How characterising particulate matter in municipal WWTPs can lead to treatment efficiencies

Dec. 5, 2002
This article, based on a paper presented at the 10th Gothenburg Symposium, discusses the characterization of particulate matter in WWTPs.

Dec. 5, 2002 -- As much of the organic material and the nutrients in municipal wastewater relate to particulate material, advanced particle removal by physical-chemical pre-treatment will lead to a lower pollutant load on subsequent treatment steps - so the total treatment system can be smaller and operated in a more energy efficient way.

Traditionally, the choice of treatment methods is based on effluent standards and practical experience. In particular, the choice of adding pre-treatment steps, customarily a primary sedimentation tank, ahead of activated sludge systems has not generally been based on technical knowledge and specific wastewater characteristics, but rather on traditional practice and plant size.

Earlier studies demonstrate that a more detailed characterisation of the particulate matter is required to better predict the removal efficiencies of physical-chemical treatment techniques and subsequent optimal chemical dosages. Such a characterisation should include the distribution of contaminants over various particle sizes. Intensive wastewater characterisations have been conducted world-wide to determine biological fractions for activated sludge models, but little data is available on the size distribution of wastewater pollutants.

This article describes experimental research aimed at determining how wastewater contaminants are distributed over different particle sizes. With this data, the effect of various particle removal techniques can be predicted, and the requirements and efficiencies of post-treatment determined. The results can also indicate whether a certain wastewater can be treated efficiently with physical-chemical pre-treatment methods, and to what extent.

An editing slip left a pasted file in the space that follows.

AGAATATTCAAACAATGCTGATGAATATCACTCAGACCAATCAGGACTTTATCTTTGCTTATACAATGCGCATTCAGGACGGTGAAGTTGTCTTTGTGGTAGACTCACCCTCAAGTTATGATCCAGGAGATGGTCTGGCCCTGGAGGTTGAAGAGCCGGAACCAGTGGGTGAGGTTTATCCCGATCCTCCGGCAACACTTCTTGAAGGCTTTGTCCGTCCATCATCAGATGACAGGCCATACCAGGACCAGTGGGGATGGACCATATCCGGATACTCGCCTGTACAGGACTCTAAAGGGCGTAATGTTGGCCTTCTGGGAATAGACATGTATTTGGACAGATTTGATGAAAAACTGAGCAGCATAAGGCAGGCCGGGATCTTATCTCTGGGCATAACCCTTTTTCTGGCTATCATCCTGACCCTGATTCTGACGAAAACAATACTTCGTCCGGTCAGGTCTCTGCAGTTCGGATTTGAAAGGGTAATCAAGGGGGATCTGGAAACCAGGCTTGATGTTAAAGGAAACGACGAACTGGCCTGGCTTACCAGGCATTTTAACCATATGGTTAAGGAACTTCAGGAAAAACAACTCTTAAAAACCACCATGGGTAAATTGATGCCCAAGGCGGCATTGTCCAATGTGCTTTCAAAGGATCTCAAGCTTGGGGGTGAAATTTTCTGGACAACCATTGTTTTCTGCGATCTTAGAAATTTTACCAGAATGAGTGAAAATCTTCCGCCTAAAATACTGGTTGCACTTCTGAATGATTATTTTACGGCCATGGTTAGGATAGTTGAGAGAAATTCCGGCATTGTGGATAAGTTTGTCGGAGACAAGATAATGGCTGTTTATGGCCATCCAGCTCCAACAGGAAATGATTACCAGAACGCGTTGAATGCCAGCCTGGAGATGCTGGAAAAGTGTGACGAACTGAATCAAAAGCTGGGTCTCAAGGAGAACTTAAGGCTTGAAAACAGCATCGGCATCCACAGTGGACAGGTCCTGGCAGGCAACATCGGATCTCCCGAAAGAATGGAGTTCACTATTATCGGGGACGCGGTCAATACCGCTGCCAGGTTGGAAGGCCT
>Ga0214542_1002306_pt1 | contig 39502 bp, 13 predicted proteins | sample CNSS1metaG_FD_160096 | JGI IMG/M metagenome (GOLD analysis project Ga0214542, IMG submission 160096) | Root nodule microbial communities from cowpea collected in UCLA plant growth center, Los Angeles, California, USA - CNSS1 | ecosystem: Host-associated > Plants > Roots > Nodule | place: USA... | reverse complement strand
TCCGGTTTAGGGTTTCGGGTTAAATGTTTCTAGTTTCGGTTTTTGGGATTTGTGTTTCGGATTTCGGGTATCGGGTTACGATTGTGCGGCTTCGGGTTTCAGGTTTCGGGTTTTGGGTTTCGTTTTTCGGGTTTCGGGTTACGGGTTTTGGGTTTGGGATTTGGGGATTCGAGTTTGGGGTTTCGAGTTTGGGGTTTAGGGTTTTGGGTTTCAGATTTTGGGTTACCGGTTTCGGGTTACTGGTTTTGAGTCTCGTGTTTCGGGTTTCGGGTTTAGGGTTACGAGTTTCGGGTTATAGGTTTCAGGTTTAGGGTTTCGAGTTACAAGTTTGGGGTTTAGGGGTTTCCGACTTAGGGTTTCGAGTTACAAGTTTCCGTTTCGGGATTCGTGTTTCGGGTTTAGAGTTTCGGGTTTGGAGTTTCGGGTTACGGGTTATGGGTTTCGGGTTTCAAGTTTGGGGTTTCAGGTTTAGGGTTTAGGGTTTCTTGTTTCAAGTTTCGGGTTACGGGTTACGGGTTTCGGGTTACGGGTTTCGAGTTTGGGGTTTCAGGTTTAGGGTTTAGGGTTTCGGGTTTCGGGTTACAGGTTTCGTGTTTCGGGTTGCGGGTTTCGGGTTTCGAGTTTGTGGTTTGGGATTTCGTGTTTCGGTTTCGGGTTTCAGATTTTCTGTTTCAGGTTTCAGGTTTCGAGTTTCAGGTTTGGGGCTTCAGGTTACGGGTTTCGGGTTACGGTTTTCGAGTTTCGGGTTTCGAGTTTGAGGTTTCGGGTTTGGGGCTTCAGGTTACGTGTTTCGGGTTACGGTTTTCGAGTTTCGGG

Calculations were made to identify the effect of advanced particle removal in the first treatment step on the biological post-treatment and total wastewater treatment system. The environmental criteria evaluation model DEMAS was used to calculate energy and cost potentials of increasing particle removal.

The Experiment

To determine how contaminants in municipal wastewater are distributed over particle size, a size fractionisation was carried out on eight wastewaters from different sources. The different fractions were analysed for COD, BOD, nitrogen, phosphorus, suspended solids, turbidity and conductivity.

Sampling and fractionation

Wastewater grab samples were taken at WWTP in Apeldoorn, Arnhem, Bennekom, Berkel, Boxtel, Haarlem, Hoek van Holland, and Vlaardingen. The samples were collected after screening, just in front of the pre-treatment facility, since this provides the data required. Duplicate samples were taken on three different days at the same location at the same time, and where possible during the same weather conditions. In total, 48 samples were taken.

Grab sampling was preferred over flow proportional long term sampling since processes like adsorption, degradation or destruction could lead to changes in the wastewater composition regarding particle size distributions. However, it was acknowledged that grab samples would only give a 'snapshot' picture of the wastewater composition at those specific times.

The samples were immediately analysed for temperature and pH, stored in polyethylene containers of three to five litres, and sent directly to the laboratory for fractionation and further analysis. To minimise any effects caused by delay during transport and after arrival at the laboratory, the samples were kept at a constant temperature of 4C.